Now that we have euthanized the dog, I can reveal that my former e-mail address, Rodystar, was not derived from a porn site, but rather from the name of my dog, Rhodey and my company, Newstar. Both are gone and both will long be remembered. But the dog, not the company, taught lessons that make a life.
Many of us share emotional stories about the passing of pets that mean more to us than, well, many of our human friends. And to those who do not have a deep relationship with animals, this all seems boring, self-indulgent and even absurd. True, many dogs in this country eat and sleep better than the most impoverished people around this troubled globe. Yet, dogs do teach. Ours sure did.
Rhodey, a large and friendly Rhodesian Ridgeback, lived for two reasons: to please his owners and to enjoy life. The two were inextricable. We gained enormous joy from watching the dog play, develop and act out habits that became human to us. He made us laugh, relax, feel safe and detach from trouble. He walked, rode, ate and slept with us. And of course, he never questioned anything we did.
When he got to the point that he could not enjoy his own life, we began to realize that simply trying to please us was not enough. Our joy came from his, just as much of his came from ours. Although we provided him with the best of healthcare including even acupuncture, time marched. Early this year, he began to have more trouble walking, lost interest in food and finally seemed in the last days to lose interest in life. We realized that we owed him the honor of a dignified, swift and painless death, giving to him in a selfless way as he gave to us.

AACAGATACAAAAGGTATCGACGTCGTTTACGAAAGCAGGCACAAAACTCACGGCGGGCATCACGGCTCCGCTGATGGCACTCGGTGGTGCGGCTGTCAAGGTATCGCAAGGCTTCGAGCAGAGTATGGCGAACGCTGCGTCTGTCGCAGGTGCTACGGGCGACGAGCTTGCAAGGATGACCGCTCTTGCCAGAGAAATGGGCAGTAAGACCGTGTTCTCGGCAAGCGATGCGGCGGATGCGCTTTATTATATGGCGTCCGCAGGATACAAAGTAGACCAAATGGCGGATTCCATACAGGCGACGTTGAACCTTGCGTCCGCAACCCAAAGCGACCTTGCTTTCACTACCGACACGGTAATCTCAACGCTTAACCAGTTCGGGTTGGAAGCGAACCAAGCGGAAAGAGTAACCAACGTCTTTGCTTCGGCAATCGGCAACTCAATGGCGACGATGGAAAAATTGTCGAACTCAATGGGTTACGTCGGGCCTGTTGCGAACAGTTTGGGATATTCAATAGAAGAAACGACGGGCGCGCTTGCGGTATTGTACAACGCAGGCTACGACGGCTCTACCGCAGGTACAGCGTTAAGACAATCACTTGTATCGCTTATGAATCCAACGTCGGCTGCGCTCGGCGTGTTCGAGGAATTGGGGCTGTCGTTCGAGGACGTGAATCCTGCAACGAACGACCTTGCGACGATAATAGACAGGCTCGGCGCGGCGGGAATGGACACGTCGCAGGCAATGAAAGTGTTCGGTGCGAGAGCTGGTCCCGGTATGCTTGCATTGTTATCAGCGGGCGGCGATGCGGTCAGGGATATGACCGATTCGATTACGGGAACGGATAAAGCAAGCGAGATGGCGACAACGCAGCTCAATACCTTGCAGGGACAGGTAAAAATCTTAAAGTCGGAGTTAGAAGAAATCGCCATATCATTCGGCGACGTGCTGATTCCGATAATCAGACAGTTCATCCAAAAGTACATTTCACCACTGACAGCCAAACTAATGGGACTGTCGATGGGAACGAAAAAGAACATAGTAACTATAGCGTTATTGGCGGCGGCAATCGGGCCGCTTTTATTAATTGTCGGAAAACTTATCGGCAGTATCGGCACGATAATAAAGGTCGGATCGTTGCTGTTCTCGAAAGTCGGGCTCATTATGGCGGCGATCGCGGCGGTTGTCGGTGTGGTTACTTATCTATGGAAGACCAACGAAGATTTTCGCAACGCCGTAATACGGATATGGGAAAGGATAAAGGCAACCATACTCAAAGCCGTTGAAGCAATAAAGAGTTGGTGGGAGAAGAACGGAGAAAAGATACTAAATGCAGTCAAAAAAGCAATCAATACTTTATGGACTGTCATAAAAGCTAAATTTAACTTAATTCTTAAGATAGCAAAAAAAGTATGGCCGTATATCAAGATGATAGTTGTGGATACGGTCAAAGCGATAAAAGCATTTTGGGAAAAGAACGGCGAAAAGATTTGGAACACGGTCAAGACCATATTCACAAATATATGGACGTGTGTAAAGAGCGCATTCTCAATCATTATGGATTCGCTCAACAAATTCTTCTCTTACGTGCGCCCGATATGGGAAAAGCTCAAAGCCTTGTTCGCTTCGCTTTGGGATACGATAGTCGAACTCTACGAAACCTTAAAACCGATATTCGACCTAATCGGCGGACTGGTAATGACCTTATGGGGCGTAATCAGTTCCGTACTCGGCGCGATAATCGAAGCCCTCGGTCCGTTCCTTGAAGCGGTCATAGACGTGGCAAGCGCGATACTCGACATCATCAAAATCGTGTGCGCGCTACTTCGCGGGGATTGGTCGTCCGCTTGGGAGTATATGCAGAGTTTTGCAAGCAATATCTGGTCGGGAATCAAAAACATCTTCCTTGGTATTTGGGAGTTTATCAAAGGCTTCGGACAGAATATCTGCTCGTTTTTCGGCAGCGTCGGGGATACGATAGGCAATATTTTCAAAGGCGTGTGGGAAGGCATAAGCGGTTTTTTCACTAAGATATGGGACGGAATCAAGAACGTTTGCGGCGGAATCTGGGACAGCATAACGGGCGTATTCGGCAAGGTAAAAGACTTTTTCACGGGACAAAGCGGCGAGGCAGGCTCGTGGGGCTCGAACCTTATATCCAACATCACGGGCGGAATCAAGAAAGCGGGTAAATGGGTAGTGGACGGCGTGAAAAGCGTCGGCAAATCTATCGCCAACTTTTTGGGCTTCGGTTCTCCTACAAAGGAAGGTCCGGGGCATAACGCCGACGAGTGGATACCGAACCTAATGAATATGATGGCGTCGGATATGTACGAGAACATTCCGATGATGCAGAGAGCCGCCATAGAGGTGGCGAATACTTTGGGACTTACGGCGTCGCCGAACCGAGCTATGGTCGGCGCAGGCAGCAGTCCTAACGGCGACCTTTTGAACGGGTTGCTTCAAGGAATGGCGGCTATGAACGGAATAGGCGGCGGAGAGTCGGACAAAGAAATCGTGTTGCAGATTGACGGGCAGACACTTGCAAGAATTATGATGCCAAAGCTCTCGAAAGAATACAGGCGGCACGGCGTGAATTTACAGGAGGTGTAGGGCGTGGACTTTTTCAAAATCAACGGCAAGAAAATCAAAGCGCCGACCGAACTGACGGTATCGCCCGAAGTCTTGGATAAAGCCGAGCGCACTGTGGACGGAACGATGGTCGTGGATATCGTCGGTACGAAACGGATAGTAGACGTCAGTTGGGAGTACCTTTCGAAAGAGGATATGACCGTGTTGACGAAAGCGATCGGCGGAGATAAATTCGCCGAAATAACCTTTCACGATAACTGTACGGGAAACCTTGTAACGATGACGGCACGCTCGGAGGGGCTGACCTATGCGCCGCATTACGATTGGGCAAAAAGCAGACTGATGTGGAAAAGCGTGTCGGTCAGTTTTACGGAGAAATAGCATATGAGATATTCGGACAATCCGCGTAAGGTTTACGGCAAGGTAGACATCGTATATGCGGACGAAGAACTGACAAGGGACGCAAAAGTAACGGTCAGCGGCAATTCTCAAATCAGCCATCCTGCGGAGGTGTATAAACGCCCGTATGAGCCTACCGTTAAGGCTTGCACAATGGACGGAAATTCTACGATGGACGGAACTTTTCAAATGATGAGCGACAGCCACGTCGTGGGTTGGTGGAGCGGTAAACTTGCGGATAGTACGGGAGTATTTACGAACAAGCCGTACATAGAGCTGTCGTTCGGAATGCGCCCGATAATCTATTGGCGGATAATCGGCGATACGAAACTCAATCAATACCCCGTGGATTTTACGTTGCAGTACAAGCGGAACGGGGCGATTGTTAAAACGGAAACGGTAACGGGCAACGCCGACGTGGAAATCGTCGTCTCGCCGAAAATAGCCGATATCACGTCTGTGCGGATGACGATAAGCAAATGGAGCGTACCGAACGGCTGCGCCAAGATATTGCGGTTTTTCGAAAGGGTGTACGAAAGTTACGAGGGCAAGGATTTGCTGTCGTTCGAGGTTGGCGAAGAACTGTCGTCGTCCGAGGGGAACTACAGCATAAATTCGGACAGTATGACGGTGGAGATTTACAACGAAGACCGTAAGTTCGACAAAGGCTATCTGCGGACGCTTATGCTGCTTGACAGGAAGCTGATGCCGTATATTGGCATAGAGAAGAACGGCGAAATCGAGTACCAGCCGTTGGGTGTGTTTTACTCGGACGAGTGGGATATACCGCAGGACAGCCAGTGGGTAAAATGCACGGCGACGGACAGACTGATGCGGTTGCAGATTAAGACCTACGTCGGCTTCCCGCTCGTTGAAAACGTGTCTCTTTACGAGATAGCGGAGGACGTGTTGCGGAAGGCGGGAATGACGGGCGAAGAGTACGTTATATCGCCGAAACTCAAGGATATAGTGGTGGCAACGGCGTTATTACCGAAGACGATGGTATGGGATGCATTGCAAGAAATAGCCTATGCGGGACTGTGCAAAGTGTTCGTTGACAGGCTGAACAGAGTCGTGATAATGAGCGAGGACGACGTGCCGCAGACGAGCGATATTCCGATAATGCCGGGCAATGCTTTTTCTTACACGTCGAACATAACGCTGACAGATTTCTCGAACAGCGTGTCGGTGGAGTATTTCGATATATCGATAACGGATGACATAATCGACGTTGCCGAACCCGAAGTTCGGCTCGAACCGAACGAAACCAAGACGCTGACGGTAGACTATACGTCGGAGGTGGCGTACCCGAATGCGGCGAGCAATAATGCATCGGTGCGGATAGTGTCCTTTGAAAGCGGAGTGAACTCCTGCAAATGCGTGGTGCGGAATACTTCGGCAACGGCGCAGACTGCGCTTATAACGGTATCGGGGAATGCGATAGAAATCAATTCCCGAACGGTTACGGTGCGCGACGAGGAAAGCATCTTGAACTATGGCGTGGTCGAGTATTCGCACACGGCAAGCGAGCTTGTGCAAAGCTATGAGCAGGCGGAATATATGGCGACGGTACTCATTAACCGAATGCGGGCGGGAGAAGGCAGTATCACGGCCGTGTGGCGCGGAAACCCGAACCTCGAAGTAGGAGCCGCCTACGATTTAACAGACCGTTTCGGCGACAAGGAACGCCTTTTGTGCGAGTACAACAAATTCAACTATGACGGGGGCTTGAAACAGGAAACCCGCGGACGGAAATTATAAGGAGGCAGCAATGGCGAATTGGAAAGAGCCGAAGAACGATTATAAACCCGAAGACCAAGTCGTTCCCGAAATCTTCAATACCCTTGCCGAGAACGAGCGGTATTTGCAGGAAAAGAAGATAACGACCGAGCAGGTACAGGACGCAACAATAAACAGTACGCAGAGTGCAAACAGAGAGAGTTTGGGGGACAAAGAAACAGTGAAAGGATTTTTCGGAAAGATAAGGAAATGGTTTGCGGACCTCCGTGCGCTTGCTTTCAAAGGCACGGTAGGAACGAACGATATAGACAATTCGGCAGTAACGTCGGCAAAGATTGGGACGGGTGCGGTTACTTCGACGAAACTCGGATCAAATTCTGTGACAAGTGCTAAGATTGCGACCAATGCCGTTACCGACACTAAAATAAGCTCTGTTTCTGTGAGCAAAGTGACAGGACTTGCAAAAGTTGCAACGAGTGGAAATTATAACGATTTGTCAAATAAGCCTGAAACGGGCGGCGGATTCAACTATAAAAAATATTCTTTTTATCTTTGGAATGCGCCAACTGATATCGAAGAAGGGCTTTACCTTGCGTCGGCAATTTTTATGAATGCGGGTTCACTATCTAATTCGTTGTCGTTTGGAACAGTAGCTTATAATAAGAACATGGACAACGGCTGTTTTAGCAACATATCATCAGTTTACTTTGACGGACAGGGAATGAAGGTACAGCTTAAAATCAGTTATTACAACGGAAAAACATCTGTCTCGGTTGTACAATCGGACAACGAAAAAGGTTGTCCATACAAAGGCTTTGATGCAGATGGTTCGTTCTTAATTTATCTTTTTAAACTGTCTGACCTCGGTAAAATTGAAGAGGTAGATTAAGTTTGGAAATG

It sounds perverse on its face that putting an animal friend to death can be a gift, but it was. And in his passing, he gave me another great gift. He taught me that the gentle nature of a careful and loving death at the point when life no longer brings joy, when gravity finally rules, is a blessing. We debated and agonized over euthanizing Rhodey. I imagined the horrid alternative of watching him struggle with life's end at some very awkward moment, panicking at midnight, shrieking and searching for a solution, knowing that we'd waited too long, that he'd suffered just so that we'd feel better about not deciding or about keeping him for ourselves for one more day. Instead, upon the advice of our expert and caring veterinarian and based on a lifetime of knowing our dog and his rhythms, the time had come. We stroked his head Saturday on the floor at our vet's office and watched him pass from totally relaxed sleep to inert shell.
He died. We cried. But now we smile. We celebrate what he was and what he is to us. And now I know that when a person very close to me dies -- and one will sooner than I imagine -- I'll be more ready. I'll realize that passing is okay. Yet, I'll be relieved of the duty of deicision in the assistance of that passing. We are allowed to take the lives of dogs that never question us, that only love us and rely totally on us. But somehow, we do not have the power to decide for those who brought us to this world, who struggled for us, who lived for us, who literally would have died for us and who cared always even if they now suffer, even if they no longer want to live, even though we know surely that gravity wins.
Where's justice in that? Is a dog really worth more than a family member?